Several changes to tenancy and housing law occurred at the beginning of the year. Tenants rights have been expanded, but utility costs may rise. This is because around 38 percent of municipalities are planning to raise residential property tax this year, and these costs are generally passed on to tenants via the utility costs.
The scope of the so-called rental price brake (actually “Law for Curbing Rental Increases On Tight Housing Markets”) is to be extended. Where the brake applies, the rental prices for new leases may not exceed the standard median rent in the respective city district by more than ten percent. This, however, does not apply to initial lettings of new developments and old buildings which were comprehensively modernized. Since its introduction in June 2015, nine federal states so far have implemented the rental price brake in some regions.
Since 1 January, the rental price brake is in effect in 31 municipalities in the state of Brandenburg. Thuringia is planning to introduce the price control in Erfurt and Jena in the first half of the year. Lower Saxony will be introducing a rental price brake in twelve cities in mid 2016. The local governments of Mecklenburg-Western Pomerania, the Saarland, Saxony-Anhalt and Saxony currently see no need for the introduction of a rental price ceiling.
A rental law amendment is planned for this year that will, inter alia, limit the apportionment of modernisation costs per rent increase to eight instead of eleven percent. After a modernisation, a rent cap shall apply for eight years. The bill is expected in spring.
Every year, 400 people in Germany die as a result of apartment fires. Most of them die in their sleep due to smoke poisoning. Berlin and Brandenburg are the last two federal states this year to make smoke detectors compulsory. In Saxony, smoke detectors have been compulsory since 1 January. In some federal states, the tenants themselves are responsible for maintaining the smoke detectors in their apartment.
Commercial use: What is permitted?
Tenants who use their apartment for commercial purposes without the approval of their landlord could see their leases terminated without notice (Federal Court Ref.: VIII ZR 165/08). Subletting can also lead to a termination of the lease if the lessee does not request prior permission from the lessor.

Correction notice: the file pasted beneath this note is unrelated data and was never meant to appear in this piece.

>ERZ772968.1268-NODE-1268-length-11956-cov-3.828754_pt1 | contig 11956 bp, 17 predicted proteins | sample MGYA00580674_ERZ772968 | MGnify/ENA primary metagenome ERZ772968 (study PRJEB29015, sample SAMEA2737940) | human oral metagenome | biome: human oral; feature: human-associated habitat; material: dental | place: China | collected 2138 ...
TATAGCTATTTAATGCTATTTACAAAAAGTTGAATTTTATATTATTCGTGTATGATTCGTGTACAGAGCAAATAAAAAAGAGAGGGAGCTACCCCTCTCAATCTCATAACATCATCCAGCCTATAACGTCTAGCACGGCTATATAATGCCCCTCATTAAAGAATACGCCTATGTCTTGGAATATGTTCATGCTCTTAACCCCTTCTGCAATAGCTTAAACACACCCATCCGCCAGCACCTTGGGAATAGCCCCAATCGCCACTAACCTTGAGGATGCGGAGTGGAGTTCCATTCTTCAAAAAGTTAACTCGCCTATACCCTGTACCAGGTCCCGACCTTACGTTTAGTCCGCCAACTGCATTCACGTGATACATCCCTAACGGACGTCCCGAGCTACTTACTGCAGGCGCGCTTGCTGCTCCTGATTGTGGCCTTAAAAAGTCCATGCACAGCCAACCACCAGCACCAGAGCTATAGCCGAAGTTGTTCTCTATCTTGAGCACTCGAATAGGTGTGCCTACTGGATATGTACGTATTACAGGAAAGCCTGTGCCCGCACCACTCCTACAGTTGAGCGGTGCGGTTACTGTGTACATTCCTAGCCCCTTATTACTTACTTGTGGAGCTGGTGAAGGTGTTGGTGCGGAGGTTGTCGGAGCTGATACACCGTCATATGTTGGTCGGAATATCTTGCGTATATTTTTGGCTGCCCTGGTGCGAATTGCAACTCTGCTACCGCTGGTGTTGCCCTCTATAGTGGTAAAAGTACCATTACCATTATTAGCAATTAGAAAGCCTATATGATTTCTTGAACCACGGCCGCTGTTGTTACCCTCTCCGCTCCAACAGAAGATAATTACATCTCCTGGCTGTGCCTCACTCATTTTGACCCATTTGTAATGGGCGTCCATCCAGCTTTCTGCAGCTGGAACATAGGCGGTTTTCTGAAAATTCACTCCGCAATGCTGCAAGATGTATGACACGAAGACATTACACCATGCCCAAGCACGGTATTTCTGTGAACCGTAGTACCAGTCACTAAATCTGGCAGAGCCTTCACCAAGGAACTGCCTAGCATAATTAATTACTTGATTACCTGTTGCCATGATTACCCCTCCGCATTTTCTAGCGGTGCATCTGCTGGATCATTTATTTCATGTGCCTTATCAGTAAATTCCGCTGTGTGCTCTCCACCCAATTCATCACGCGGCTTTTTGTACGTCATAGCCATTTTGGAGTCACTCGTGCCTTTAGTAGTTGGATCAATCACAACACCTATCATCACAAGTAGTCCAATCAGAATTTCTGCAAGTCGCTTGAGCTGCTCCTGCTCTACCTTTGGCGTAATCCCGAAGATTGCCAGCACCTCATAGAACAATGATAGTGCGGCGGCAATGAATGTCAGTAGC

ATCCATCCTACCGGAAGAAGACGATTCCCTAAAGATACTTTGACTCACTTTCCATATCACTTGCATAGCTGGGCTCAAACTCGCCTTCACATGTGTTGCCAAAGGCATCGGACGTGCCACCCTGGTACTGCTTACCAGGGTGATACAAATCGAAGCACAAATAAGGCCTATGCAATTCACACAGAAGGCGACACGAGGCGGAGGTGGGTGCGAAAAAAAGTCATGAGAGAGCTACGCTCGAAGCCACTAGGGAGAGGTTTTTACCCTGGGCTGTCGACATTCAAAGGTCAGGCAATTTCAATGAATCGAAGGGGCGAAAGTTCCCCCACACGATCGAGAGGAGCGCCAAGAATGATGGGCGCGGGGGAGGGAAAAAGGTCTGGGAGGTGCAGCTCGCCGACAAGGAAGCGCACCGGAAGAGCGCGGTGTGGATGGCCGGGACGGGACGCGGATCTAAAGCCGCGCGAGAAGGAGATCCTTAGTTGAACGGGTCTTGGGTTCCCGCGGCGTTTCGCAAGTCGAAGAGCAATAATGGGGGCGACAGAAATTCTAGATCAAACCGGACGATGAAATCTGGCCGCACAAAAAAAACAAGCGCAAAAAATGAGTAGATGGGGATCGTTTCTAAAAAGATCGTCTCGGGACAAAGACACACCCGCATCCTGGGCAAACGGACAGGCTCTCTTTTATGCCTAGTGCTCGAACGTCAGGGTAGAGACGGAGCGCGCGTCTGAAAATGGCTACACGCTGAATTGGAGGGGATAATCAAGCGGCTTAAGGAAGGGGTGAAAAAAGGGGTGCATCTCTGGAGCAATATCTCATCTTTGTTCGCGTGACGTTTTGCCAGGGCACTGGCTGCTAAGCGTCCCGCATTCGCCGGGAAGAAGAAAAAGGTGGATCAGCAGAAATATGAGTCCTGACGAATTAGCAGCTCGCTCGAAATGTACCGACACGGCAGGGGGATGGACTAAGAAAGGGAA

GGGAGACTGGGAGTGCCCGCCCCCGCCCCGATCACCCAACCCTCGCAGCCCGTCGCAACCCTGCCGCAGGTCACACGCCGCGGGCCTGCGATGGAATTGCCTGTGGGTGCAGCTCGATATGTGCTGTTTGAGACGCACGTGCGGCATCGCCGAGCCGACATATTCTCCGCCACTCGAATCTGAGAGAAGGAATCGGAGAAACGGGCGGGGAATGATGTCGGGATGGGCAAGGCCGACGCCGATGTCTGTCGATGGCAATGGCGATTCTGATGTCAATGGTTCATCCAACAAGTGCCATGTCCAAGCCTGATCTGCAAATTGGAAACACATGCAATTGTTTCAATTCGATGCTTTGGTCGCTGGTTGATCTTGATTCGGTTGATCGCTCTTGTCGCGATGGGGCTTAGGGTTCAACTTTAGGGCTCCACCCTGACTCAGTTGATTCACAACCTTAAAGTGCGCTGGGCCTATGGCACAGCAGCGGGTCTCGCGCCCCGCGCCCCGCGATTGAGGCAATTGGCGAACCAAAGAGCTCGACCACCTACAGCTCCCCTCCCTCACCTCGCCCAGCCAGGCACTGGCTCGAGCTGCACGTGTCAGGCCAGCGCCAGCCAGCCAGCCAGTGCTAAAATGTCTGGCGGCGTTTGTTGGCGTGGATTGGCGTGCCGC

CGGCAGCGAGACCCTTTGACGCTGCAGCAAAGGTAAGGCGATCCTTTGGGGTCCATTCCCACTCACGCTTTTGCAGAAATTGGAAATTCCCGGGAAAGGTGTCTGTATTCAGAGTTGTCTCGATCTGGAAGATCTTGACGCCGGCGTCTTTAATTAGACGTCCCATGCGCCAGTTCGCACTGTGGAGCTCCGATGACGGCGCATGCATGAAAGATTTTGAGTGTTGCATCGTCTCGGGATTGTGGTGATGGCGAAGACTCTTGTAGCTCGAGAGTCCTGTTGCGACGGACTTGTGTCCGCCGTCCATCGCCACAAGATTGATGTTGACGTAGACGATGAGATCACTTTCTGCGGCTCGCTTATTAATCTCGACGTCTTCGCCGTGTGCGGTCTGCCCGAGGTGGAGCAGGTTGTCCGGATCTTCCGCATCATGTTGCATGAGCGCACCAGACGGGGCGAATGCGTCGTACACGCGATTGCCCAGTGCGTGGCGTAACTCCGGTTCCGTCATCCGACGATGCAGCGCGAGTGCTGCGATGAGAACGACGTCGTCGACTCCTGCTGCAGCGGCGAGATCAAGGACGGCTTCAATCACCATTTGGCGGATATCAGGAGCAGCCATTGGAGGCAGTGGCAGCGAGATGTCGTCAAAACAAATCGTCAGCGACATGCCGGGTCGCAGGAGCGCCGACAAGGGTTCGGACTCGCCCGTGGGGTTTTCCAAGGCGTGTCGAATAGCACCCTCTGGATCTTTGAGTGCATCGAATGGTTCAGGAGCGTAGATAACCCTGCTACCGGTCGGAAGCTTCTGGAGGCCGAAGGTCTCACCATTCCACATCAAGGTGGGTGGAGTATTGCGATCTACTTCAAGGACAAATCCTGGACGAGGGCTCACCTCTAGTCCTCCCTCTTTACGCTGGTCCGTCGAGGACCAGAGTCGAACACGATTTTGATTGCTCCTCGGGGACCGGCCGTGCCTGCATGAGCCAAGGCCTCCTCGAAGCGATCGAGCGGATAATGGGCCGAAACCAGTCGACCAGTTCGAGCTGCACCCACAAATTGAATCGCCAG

In general, tenants may not use their apartment for commercial purposes. Excluded are activities that do not disturb other tenants, such as normal office work. This does not require the approval of the lessor. But if a tenant is frequented by customers on a regular basis, this would, according to the Federal Court of Justice, constitute an activity with an impact on third parties, and must therefore be approved by the landlord.
If a tenant uses his apartment for commercial purposes, for example as an insurance broker receiving customers, he should ask the landlord for permission to be on the safe side. If the commercial use does not affect the apartment itself or the neighbours beyond the usual scope, the landlord must generally grant permission.
Subletting is also considered as commercial use and is therefore subject to approval. If a legitimate interest exists, the landlord is obliged to grant permission. Tenants who rent out individual rooms or their entire apartment to holiday guests without permission risk being reprimanded or even having their lease terminated.
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